Leaked oil is seen on the sea after an explosion at a Sinopec Corp oil pipeline in Huangdao, Qingdao, Shandong Province November 23, 2013. Crude pipelines have been shut-off in the eastern Chinese oil hub of Qingdao pending safety checks a day after a leak triggered a huge explosion that killed 47 people, a refinery official and state media said on Saturday.
Good morning! Here's what you need to know.
- Markets in Asia were uneven. Japan's Nikkei fell 0.67%. Korea's Kospi climbed 0.33%. Hong Kong's Hang Seng was flat. European markets are a bit lower and US markets are a bit higher.
- Oil prices have recovered all the ground they lost when Monday trading opened following the announcement of the Iran deal, with Brent trading up 0.03% this morning. This was what most analysts had been saying would happen. As part of the deal, Western import bans remain in place for another six months, and sanctions have caused major production setbacks so it's unclear how much will be returning to the market even once export levels are full restored.
- Reserve Bank of Australia Deputy Governor Philip Lowe delivered a blistering warning about stagnating living standards down under. Speaking at the University of New South Wales, he said that after having seen unprecedented growth on the back of the emerging economies boom, "in terms of Australia’s demographics, the sweet spot is now behind us," he said. "At some point over coming years, the share of the working-age population in employment is likely to decline, given the ageing of the population that is occurring." He added, “We can no longer depend on a rising terms of trade and favourable demographics to make us richer.”
- Consumer confidence appears to be stalling in Europe. Although Italy's November index improved to 98.3 from 97.3, beating expectations, the future outlook print declined to 97.3 from 98.5. And in Norway, consumer confidence dropped to the lowest level in two years — though in that case, the FT says, it may be the result of declining Norwegian property prices.
- U.S. homeowners are increasingly missing payments on home equity lines of credit, and banks may get hammered as a result. Reuters' Peter Rudegeair explains: " The loans are a problem now because an increasing number are hitting their 10-year anniversary, at which point borrowers usually must start paying down the principal on the loans as well as the interest they had been paying all along. .. banks can lose an eye-popping 90 cents on the dollar, because a home equity line of credit is usually the second mortgage a borrower has. If the bank forecloses, most of the proceeds of the sale pay off the main mortgage, leaving little for the home equity lender."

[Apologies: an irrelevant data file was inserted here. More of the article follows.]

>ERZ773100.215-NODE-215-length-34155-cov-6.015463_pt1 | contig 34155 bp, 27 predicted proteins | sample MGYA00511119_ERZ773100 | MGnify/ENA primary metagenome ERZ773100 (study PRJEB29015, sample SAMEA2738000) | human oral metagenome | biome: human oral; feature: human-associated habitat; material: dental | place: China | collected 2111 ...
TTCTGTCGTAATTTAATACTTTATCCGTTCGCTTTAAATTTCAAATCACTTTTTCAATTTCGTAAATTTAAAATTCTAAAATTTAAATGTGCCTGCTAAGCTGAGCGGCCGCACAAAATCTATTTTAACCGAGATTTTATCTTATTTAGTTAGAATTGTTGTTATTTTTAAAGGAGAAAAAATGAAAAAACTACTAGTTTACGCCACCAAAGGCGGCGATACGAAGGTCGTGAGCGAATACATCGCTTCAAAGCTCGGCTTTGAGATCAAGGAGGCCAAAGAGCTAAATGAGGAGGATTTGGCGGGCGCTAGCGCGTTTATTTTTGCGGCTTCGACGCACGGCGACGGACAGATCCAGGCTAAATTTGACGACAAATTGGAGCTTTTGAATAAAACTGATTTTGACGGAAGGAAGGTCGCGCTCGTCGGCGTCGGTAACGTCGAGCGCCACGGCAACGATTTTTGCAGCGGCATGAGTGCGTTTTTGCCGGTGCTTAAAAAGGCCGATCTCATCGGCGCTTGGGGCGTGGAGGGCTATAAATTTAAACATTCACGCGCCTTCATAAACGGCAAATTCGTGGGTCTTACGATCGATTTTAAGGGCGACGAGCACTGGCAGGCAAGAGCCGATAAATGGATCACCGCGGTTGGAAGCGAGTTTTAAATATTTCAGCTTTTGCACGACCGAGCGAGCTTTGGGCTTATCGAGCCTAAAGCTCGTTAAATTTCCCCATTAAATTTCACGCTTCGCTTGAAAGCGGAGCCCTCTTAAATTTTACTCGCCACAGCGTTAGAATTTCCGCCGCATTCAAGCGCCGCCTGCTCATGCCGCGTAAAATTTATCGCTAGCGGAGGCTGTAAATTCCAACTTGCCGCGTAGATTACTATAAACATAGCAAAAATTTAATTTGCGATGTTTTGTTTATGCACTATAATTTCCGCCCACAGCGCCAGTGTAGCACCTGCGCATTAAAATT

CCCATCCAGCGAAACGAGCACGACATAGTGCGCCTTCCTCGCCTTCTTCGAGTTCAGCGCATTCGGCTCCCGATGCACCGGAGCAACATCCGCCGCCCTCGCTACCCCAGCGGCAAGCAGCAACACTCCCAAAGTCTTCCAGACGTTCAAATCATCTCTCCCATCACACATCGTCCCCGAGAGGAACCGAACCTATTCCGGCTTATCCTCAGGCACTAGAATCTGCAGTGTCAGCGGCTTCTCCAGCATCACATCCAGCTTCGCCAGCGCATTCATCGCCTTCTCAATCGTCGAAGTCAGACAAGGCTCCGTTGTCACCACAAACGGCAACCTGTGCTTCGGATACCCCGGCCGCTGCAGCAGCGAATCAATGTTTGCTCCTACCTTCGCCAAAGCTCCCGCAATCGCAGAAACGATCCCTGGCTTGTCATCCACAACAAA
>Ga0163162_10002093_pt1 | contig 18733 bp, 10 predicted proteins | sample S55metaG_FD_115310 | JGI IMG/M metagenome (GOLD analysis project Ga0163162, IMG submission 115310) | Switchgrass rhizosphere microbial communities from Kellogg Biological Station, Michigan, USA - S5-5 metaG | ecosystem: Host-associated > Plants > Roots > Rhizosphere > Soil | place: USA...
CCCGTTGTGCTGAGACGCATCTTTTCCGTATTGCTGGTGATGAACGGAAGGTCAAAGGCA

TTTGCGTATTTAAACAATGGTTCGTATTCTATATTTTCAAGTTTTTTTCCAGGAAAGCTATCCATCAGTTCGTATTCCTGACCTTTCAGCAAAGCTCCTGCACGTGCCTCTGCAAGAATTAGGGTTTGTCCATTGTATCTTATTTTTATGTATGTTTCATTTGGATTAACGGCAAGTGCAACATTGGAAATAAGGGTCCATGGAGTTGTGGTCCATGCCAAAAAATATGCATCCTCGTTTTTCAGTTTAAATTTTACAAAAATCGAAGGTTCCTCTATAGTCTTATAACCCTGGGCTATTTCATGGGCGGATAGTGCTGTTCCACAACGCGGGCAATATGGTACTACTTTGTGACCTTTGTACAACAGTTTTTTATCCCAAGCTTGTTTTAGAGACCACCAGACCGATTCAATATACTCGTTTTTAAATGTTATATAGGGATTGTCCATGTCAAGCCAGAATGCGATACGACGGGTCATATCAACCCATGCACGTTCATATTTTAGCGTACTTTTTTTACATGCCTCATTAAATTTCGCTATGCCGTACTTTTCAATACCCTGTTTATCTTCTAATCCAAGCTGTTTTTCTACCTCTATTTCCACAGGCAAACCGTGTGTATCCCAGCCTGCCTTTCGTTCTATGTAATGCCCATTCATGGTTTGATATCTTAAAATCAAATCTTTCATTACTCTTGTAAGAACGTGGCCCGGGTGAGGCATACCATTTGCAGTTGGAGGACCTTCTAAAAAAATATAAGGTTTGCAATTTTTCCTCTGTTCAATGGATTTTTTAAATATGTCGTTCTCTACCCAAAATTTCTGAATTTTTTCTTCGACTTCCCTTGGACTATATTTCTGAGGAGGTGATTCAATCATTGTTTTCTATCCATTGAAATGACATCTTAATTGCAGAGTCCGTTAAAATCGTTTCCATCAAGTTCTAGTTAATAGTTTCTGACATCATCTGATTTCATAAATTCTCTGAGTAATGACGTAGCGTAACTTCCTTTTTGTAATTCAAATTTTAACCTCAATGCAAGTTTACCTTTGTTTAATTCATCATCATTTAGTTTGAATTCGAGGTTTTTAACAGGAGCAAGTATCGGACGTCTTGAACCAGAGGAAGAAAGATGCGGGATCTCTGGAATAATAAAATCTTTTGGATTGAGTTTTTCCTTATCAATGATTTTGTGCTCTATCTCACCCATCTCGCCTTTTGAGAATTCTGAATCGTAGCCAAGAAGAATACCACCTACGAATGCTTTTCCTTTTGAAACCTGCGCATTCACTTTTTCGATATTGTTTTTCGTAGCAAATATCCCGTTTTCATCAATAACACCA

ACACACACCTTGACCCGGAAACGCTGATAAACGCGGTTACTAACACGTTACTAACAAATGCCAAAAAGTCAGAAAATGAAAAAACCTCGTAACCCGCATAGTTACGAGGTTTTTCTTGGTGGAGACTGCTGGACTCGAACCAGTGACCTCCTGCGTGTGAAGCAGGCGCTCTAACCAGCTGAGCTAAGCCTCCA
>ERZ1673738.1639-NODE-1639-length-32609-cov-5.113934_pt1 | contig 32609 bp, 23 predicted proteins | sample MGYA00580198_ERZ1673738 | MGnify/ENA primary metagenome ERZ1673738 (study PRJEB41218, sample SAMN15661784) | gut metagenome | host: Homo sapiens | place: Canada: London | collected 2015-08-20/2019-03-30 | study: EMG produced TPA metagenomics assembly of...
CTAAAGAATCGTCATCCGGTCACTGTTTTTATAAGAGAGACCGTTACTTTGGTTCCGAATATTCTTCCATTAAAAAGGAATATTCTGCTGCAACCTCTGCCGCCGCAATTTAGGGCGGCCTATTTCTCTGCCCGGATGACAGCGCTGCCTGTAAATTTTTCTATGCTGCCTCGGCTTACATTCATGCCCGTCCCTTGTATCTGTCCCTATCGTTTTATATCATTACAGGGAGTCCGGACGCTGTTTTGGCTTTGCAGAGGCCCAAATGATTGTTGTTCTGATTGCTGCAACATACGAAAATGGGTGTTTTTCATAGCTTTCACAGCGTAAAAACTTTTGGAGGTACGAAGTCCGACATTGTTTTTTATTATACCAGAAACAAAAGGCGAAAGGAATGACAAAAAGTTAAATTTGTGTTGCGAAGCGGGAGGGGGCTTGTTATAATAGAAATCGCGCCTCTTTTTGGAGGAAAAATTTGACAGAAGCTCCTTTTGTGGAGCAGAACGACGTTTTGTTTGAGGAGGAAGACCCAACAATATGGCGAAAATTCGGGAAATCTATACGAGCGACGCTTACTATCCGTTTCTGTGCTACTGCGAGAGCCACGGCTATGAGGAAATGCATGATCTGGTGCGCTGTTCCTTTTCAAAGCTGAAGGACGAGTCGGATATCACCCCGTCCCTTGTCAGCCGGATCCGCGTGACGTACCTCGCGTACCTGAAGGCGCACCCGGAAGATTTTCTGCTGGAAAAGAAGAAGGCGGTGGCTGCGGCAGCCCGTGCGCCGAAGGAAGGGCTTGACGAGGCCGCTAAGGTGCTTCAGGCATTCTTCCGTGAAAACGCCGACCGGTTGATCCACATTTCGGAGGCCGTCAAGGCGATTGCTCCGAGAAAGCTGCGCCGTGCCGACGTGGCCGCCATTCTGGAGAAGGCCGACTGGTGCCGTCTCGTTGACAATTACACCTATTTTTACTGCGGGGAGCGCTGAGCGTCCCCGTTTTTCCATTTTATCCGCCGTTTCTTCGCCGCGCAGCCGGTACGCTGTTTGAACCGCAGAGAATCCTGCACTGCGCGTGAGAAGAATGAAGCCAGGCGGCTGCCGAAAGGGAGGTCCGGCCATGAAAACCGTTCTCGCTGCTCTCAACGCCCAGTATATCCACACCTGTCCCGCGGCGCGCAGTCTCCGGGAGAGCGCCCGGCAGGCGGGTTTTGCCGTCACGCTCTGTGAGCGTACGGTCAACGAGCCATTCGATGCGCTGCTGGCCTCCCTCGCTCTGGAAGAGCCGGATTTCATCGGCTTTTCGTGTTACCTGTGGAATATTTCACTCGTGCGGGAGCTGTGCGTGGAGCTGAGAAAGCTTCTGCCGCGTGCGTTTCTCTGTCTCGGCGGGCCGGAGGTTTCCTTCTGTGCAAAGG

- The specter of deflation may now be haunting the entire world, as commodities prices continue to flag, SocGen says. "Commodities can be seen as a leading indicator of the threat of deflation," firm analysts wrote in a new note picked up by BI contributor Cullen Roche. "As Fed policy is likely to change, with tapering now expected in 2014, commodity prices may correct further with the rise of US rates. And, this decline in commodity prices also reflects fears of a strong deceleration in emerging markets... already, LME and agricultural index are close to three-year lows.”
- A slightly unusual day for economic data: Thanks to the government shutdown, the Census bureau will hit us with housing permit data covering both September and October at 8:30 am. Consensus is for the seasonally adjusted annual rate to climb to 930,000 from 918,000. Usually we'd get housing starts too, but those are now delayed for another month, when we'll get a triple data release of starts for September, October, and November.
- At 9 am we get both the FHFA home price index for September (consensus is for a month-over-month gain of 10 bps to 0.4%) and the 20-city Case-Shiller home price index, which is expected to show no change MOM.
- At 10 am we get November consumer confidence data from the Conference Board. Consensus is for 1.7 point gain to 72.9. We also get the Richmond Fed's latest manufacturing index reading; consensus is for a three-point increase to 4.
- Barnes and Noble (-$0.04/share exp.), H-P ($1/share exp.) and Tiffany's ($0.58/share) are among companies delivering earnings today.
More From Business Insider